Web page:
Is NFL’s Marijuana Ban Up In Smoke?

Many NFL players believe CBD is a safer alternative to opioid drugs usually prescribed for pain

A man holds the ball for American football on the grass. Picture is black and white, close up.

The 2019-20 National Football League (NFL) season begins today (September 5). And more players than ever are going public about their use of marijuana to manage pain.

In May, the league and the NFL Players Association (NFLPA) announced a joint research project to study cannabis, cannabinoids and CBD to manage pain. However, CBD and cannabis-derived products are not the only areas of focus. 

“We are working to research all forms of pain management,” says Carl Francis, a spokesperson for the NFLPA.

Cannabis remains on the NFL’s list of banned substances even though several U.S. states have legalized marijuana. CBD products derived from cannabis are also legal in the United States. CBD, unlike the cannabinoid found in cannabis known as THC, does not cause intoxicating effects. 

Many NFL players believe CBD is a safer alternative to opioid drugs usually prescribed for pain. But the method used by the league to test for cannabis means that even a 100 per cent CBD product can cause a failed test.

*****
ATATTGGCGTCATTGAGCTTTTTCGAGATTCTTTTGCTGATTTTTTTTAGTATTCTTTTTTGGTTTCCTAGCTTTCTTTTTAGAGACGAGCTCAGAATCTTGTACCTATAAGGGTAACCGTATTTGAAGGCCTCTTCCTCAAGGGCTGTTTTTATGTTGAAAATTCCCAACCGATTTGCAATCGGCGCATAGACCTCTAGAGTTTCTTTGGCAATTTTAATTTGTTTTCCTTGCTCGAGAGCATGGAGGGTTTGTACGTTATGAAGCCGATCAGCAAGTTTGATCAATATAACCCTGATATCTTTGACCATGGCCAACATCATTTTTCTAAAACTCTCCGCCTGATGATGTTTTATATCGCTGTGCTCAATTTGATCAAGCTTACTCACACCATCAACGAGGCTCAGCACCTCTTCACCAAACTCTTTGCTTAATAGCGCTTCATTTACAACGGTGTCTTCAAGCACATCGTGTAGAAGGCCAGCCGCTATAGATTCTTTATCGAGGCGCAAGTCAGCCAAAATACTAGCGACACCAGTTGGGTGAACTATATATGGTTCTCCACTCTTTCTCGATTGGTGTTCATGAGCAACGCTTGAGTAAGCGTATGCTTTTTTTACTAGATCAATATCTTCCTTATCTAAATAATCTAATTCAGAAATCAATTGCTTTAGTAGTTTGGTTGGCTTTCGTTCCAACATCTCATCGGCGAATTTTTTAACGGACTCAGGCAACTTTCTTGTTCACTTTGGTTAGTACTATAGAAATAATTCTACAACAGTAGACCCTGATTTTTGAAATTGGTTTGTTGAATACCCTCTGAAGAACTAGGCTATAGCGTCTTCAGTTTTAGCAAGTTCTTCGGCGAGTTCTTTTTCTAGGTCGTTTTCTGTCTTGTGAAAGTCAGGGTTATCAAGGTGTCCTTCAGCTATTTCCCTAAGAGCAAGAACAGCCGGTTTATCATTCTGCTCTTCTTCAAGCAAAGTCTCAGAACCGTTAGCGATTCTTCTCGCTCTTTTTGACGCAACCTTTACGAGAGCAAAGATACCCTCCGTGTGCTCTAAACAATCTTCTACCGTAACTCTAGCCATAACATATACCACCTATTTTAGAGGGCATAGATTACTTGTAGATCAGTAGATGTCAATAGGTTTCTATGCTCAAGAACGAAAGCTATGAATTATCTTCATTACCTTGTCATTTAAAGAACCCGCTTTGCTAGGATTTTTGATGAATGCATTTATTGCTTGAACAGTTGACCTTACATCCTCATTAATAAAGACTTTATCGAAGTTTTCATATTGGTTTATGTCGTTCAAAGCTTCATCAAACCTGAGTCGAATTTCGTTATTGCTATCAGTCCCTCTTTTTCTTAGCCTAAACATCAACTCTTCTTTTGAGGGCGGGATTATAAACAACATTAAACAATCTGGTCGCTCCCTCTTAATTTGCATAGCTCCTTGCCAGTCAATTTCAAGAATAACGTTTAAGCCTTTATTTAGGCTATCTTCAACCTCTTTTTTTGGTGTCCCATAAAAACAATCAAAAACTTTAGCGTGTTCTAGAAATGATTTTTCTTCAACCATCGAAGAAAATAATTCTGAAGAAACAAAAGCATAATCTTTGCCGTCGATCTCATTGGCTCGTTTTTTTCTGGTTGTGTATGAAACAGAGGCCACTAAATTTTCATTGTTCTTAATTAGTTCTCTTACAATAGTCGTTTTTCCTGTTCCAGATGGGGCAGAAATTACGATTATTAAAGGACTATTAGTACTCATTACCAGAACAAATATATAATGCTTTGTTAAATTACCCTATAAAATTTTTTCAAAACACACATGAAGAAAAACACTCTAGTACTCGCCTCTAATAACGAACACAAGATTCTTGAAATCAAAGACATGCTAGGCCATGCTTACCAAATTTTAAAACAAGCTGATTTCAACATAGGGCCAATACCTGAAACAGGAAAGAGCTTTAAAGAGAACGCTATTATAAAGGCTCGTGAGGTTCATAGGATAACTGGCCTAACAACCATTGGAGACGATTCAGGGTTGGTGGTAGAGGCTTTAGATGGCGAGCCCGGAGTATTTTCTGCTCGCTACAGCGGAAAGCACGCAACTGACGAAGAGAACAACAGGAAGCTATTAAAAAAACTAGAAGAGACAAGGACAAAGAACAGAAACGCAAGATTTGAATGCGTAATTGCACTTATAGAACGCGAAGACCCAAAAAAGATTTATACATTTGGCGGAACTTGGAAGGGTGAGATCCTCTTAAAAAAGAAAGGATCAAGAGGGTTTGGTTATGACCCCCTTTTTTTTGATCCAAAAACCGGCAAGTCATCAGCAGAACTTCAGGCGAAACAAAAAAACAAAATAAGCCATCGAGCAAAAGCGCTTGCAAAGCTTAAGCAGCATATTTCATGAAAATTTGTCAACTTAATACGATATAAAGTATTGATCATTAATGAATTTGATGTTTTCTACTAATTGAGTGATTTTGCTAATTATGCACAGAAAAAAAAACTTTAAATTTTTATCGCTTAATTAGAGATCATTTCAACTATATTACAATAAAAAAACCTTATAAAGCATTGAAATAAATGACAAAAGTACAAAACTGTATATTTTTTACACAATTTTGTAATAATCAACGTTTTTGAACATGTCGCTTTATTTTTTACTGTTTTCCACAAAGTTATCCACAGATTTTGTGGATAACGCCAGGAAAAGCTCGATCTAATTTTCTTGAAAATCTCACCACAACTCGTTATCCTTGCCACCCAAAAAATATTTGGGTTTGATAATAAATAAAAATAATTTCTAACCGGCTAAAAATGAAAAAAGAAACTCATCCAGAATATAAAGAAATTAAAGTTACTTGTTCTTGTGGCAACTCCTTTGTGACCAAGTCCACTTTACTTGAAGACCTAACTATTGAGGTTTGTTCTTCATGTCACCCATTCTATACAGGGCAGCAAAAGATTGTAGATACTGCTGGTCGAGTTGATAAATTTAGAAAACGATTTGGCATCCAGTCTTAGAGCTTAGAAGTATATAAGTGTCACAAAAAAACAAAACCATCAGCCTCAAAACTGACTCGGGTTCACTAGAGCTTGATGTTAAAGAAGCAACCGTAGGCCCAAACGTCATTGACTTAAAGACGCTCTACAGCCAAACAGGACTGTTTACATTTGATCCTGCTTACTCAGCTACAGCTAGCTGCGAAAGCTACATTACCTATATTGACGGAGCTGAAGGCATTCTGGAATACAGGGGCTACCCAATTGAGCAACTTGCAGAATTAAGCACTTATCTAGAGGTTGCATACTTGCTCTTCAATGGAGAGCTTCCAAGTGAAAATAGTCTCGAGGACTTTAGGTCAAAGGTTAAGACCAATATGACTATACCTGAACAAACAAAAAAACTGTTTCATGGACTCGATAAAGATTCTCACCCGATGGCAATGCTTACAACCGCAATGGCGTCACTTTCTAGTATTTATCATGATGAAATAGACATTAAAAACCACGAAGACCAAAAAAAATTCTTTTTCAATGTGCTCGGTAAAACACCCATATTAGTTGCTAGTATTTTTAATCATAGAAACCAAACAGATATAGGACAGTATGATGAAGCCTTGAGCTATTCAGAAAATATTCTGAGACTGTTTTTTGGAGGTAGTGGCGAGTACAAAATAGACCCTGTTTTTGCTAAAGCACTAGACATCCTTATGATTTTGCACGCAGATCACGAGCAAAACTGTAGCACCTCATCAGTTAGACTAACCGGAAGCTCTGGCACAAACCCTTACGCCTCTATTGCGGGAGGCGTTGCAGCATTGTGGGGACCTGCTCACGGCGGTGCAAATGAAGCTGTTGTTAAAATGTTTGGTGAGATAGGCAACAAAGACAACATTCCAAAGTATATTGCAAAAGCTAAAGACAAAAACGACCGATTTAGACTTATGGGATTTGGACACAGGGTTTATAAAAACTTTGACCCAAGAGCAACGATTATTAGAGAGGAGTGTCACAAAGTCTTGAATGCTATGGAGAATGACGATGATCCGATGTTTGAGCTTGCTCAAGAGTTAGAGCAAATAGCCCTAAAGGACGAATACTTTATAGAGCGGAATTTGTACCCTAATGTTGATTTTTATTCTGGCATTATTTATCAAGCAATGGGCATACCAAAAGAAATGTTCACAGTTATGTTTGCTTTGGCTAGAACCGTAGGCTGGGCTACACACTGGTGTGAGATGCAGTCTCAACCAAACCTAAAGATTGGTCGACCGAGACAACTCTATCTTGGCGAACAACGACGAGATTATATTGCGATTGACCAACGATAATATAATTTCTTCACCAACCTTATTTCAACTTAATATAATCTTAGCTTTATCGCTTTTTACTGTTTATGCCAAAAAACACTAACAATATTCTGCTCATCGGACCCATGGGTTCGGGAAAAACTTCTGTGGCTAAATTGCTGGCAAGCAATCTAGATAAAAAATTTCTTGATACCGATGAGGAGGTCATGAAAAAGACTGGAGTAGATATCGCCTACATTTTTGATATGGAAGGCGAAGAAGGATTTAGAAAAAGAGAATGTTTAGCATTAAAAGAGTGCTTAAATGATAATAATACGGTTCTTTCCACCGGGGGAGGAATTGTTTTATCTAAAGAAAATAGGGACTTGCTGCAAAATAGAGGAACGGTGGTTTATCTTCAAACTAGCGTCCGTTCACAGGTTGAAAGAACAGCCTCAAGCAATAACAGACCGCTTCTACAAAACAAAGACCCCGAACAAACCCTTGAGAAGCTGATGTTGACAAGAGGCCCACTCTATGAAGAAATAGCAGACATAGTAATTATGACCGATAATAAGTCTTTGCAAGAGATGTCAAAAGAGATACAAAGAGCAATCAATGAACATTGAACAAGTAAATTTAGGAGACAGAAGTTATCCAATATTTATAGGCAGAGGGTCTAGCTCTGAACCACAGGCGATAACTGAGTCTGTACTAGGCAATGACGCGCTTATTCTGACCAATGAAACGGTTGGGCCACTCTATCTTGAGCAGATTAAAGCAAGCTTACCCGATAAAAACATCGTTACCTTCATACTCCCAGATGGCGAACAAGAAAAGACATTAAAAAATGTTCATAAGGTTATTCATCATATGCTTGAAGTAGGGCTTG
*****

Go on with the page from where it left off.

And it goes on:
The World Anti-Doping Agency lists cannabis as a banned substance. But the organization allowed an exemption for CBD in 2017. A number of sports organizations have followed suit.

The Ultimate Fighting Championship recently announced a partnership with Canadian company Aurora Cannabis to research CBD. Aurora’s research team will travel to the UFC’s Performance Institute in Las Vegas to work with fighters.  

Major League Wrestling is also advocating for CBD use.  The league recognizes that CBD products “aids with regards to anti-inflammatory related issues,” says a spokesperson. 

But like the NFL, most major North American sports organizations don’t distinguish between CBD and cannabis.  

The National Hockey League (NHL) and Major League Baseball (MLB), for example, both list cannabis as a prohibited “drug of abuse.” Technically, a failed test for cannabis could land an NHL player in the league’s substance abuse program.  The National Basketball Association hands out suspensions and fines to players who test positive for cannabis. 

Dillon Kivo, director of publications for CBD company cbdMD, says attitudes about CBD in the NFL are slowly changing.

Former NFLer Steve Smith is one of several athletes that has partnered with cbdMD to educate the public “on the power of CBD.” Other former players are investing in the cannabis sector. 

“We feel confident that the major North American sports leagues will come around soon,” says Kivo.

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